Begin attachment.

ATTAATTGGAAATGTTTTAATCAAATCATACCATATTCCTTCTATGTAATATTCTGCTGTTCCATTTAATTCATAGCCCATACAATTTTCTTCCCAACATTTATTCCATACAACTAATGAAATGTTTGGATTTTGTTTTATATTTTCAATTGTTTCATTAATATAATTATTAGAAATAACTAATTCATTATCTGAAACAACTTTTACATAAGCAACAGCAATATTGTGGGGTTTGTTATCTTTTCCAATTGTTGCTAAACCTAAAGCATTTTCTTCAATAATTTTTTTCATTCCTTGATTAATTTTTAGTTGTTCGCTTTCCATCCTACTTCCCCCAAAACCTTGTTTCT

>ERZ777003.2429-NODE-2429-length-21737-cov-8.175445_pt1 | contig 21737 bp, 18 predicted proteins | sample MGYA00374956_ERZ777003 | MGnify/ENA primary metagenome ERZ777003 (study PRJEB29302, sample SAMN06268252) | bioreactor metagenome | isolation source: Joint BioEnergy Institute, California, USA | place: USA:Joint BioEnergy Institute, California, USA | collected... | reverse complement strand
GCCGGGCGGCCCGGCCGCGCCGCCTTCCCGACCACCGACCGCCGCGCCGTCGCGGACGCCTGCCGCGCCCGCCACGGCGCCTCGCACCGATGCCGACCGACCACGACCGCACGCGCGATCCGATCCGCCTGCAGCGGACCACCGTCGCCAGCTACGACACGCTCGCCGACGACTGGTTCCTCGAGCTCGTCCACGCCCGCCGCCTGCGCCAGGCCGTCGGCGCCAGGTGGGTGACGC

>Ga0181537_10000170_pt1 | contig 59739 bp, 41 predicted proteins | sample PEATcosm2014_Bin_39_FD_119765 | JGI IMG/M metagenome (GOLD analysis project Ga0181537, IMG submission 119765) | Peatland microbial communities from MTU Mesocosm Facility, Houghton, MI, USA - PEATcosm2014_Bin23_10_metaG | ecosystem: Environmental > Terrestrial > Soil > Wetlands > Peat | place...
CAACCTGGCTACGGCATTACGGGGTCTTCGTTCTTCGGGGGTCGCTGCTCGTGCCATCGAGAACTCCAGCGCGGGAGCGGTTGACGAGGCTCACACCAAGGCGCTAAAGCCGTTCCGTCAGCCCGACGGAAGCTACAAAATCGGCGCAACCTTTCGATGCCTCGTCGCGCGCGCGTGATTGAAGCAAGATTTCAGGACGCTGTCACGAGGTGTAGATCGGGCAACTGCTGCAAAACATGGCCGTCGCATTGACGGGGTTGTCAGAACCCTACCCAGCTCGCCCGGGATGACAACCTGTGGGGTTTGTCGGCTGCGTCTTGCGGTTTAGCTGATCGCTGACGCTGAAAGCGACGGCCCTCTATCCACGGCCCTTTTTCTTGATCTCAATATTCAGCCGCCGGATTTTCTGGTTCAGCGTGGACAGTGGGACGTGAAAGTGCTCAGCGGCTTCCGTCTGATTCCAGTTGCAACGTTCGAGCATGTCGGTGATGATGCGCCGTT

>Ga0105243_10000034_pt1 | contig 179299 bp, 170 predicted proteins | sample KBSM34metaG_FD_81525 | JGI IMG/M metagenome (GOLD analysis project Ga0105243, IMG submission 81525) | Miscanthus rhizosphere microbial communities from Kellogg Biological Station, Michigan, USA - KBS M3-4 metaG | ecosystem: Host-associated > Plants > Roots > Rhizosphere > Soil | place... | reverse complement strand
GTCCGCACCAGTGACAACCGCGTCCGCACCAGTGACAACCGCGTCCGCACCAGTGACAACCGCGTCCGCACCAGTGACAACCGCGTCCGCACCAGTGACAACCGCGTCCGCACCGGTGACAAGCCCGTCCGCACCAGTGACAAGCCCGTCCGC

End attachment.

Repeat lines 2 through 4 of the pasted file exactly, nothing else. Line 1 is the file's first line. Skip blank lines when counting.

>ERZ777003.2429-NODE-2429-length-21737-cov-8.175445_pt1 | contig 21737 bp, 18 predicted proteins | sample MGYA00374956_ERZ777003 | MGnify/ENA primary metagenome ERZ777003 (study PRJEB29302, sample SAMN06268252) | bioreactor metagenome | isolation source: Joint BioEnergy Institute, California, USA | place: USA:Joint BioEnergy Institute, California, USA | collected... | reverse complement strand
GCCGGGCGGCCCGGCCGCGCCGCCTTCCCGACCACCGACCGCCGCGCCGTCGCGGACGCCTGCCGCGCCCGCCACGGCGCCTCGCACCGATGCCGACCGACCACGACCGCACGCGCGATCCGATCCGCCTGCAGCGGACCACCGTCGCCAGCTACGACACGCTCGCCGACGACTGGTTCCTCGAGCTCGTCCACGCCCGCCGCCTGCGCCAGGCCGTCGGCGCCAGGTGGGTGACGC

>Ga0181537_10000170_pt1 | contig 59739 bp, 41 predicted proteins | sample PEATcosm2014_Bin_39_FD_119765 | JGI IMG/M metagenome (GOLD analysis project Ga0181537, IMG submission 119765) | Peatland microbial communities from MTU Mesocosm Facility, Houghton, MI, USA - PEATcosm2014_Bin23_10_metaG | ecosystem: Environmental > Terrestrial > Soil > Wetlands > Peat | place...